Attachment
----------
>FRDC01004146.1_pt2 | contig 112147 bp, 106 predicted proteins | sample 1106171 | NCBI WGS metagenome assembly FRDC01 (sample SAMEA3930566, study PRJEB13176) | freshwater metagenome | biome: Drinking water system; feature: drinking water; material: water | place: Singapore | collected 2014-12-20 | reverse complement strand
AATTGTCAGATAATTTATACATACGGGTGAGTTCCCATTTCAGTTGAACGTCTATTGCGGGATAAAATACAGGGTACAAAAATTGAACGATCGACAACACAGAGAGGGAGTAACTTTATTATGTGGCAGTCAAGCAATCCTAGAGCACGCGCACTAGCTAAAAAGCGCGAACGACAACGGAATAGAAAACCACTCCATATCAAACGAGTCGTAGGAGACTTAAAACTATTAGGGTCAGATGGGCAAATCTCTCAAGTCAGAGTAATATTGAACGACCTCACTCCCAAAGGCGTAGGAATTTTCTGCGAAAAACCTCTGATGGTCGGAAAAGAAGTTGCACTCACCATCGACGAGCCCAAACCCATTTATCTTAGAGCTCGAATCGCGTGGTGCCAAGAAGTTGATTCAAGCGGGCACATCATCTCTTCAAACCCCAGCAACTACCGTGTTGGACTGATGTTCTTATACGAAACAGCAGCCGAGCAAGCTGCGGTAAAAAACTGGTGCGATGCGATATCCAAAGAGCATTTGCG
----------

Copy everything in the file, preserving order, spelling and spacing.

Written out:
>FRDC01004146.1_pt2 | contig 112147 bp, 106 predicted proteins | sample 1106171 | NCBI WGS metagenome assembly FRDC01 (sample SAMEA3930566, study PRJEB13176) | freshwater metagenome | biome: Drinking water system; feature: drinking water; material: water | place: Singapore | collected 2014-12-20 | reverse complement strand
AATTGTCAGATAATTTATACATACGGGTGAGTTCCCATTTCAGTTGAACGTCTATTGCGGGATAAAATACAGGGTACAAAAATTGAACGATCGACAACACAGAGAGGGAGTAACTTTATTATGTGGCAGTCAAGCAATCCTAGAGCACGCGCACTAGCTAAAAAGCGCGAACGACAACGGAATAGAAAACCACTCCATATCAAACGAGTCGTAGGAGACTTAAAACTATTAGGGTCAGATGGGCAAATCTCTCAAGTCAGAGTAATATTGAACGACCTCACTCCCAAAGGCGTAGGAATTTTCTGCGAAAAACCTCTGATGGTCGGAAAAGAAGTTGCACTCACCATCGACGAGCCCAAACCCATTTATCTTAGAGCTCGAATCGCGTGGTGCCAAGAAGTTGATTCAAGCGGGCACATCATCTCTTCAAACCCCAGCAACTACCGTGTTGGACTGATGTTCTTATACGAAACAGCAGCCGAGCAAGCTGCGGTAAAAAACTGGTGCGATGCGATATCCAAAGAGCATTTGCG